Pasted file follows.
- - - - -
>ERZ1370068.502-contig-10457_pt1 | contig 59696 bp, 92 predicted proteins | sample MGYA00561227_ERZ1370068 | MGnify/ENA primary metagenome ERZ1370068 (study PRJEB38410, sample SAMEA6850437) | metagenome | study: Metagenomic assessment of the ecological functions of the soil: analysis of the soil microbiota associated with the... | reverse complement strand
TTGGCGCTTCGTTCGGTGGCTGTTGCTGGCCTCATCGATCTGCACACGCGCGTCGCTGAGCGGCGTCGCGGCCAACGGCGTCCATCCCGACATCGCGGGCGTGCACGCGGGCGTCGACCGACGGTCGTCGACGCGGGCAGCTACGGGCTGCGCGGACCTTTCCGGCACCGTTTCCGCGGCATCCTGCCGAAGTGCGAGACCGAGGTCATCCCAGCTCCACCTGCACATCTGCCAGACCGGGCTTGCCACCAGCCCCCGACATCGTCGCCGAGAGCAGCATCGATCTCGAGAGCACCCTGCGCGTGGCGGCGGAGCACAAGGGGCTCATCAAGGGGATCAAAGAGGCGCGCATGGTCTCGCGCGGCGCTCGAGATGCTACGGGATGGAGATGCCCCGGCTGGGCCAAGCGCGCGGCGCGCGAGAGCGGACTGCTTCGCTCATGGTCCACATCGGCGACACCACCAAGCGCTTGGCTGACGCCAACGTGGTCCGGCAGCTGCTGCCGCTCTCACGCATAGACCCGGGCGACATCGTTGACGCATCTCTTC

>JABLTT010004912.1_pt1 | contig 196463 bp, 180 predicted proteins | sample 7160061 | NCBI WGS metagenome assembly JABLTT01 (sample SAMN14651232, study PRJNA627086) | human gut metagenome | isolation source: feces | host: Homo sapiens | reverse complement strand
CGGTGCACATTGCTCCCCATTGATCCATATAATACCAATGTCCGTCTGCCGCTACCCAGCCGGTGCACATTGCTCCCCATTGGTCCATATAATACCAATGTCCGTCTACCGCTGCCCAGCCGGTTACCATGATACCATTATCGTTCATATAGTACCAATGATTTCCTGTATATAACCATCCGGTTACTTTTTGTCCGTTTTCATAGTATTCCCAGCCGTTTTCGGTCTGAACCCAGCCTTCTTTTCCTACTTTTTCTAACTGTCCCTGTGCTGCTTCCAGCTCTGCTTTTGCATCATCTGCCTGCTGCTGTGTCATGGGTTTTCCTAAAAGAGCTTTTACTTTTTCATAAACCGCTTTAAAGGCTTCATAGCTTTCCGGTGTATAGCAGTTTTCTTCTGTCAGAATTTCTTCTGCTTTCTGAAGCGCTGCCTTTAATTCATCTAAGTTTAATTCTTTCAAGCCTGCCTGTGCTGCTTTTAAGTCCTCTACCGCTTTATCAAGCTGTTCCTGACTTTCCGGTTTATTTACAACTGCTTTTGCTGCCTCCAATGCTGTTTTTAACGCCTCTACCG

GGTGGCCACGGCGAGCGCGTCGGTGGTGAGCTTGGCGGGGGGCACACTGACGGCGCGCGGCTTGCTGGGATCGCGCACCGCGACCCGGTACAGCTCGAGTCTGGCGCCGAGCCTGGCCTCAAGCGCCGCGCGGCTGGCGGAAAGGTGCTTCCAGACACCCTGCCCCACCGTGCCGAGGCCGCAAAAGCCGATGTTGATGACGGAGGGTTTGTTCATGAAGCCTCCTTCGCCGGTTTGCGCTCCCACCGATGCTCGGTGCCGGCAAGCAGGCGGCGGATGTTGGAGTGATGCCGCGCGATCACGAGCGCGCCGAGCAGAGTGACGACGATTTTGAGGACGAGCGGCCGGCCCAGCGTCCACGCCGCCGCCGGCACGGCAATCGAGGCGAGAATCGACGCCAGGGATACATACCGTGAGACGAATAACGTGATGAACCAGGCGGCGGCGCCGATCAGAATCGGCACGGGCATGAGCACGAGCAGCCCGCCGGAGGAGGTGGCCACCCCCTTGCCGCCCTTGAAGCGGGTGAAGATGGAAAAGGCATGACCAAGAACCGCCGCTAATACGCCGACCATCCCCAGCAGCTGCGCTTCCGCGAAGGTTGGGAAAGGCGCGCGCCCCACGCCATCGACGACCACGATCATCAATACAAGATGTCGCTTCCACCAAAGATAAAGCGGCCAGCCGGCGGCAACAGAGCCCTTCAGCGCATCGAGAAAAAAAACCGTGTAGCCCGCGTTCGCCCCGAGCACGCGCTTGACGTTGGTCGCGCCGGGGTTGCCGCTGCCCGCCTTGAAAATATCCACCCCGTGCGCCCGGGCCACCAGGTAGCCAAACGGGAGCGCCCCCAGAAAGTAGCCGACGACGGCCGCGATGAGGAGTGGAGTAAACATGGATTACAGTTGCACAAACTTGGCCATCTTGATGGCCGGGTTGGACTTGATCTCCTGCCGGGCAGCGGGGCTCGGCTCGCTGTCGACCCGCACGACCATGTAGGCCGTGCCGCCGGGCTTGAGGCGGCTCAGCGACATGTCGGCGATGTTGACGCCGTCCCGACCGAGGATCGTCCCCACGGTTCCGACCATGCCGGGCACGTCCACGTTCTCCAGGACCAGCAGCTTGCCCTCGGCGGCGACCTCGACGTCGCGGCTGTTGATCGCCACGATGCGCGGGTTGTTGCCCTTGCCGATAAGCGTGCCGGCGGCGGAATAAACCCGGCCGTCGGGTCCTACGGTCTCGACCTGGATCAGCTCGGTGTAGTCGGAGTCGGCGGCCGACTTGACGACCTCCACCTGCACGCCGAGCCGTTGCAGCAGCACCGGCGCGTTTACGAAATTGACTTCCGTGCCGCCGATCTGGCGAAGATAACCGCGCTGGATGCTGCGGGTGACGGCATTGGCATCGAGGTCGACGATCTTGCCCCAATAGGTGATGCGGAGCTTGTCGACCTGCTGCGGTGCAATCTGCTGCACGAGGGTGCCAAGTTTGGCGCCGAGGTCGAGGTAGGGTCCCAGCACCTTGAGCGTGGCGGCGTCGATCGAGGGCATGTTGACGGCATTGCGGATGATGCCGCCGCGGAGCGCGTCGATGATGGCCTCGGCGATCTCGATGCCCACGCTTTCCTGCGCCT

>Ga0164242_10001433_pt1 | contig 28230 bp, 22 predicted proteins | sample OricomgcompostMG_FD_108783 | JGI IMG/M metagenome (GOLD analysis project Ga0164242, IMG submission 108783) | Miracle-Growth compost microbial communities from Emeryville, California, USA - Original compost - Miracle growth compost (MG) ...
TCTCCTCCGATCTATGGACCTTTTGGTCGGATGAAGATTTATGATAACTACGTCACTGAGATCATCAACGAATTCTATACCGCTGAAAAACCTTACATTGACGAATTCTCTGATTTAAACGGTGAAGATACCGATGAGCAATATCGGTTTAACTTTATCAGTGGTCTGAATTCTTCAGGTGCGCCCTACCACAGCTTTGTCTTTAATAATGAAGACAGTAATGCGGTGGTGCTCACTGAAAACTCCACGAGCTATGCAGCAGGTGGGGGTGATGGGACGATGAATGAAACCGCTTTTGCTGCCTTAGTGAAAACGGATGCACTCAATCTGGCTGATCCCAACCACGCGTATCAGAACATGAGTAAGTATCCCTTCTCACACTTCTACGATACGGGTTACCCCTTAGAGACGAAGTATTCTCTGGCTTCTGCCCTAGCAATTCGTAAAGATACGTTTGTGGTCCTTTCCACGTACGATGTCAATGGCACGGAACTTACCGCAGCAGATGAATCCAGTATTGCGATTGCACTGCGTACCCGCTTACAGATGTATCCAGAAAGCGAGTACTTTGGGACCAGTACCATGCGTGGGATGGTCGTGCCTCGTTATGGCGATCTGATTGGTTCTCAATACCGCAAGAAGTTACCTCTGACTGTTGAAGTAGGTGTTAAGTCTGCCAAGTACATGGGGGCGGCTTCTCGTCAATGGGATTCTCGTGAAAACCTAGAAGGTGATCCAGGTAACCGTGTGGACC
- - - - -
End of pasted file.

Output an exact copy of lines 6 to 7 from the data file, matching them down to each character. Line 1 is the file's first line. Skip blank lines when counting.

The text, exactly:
>Ga0164242_10001433_pt1 | contig 28230 bp, 22 predicted proteins | sample OricomgcompostMG_FD_108783 | JGI IMG/M metagenome (GOLD analysis project Ga0164242, IMG submission 108783) | Miracle-Growth compost microbial communities from Emeryville, California, USA - Original compost - Miracle growth compost (MG) ...
TCTCCTCCGATCTATGGACCTTTTGGTCGGATGAAGATTTATGATAACTACGTCACTGAGATCATCAACGAATTCTATACCGCTGAAAAACCTTACATTGACGAATTCTCTGATTTAAACGGTGAAGATACCGATGAGCAATATCGGTTTAACTTTATCAGTGGTCTGAATTCTTCAGGTGCGCCCTACCACAGCTTTGTCTTTAATAATGAAGACAGTAATGCGGTGGTGCTCACTGAAAACTCCACGAGCTATGCAGCAGGTGGGGGTGATGGGACGATGAATGAAACCGCTTTTGCTGCCTTAGTGAAAACGGATGCACTCAATCTGGCTGATCCCAACCACGCGTATCAGAACATGAGTAAGTATCCCTTCTCACACTTCTACGATACGGGTTACCCCTTAGAGACGAAGTATTCTCTGGCTTCTGCCCTAGCAATTCGTAAAGATACGTTTGTGGTCCTTTCCACGTACGATGTCAATGGCACGGAACTTACCGCAGCAGATGAATCCAGTATTGCGATTGCACTGCGTACCCGCTTACAGATGTATCCAGAAAGCGAGTACTTTGGGACCAGTACCATGCGTGGGATGGTCGTGCCTCGTTATGGCGATCTGATTGGTTCTCAATACCGCAAGAAGTTACCTCTGACTGTTGAAGTAGGTGTTAAGTCTGCCAAGTACATGGGGGCGGCTTCTCGTCAATGGGATTCTCGTGAAAACCTAGAAGGTGATCCAGGTAACCGTGTGGACC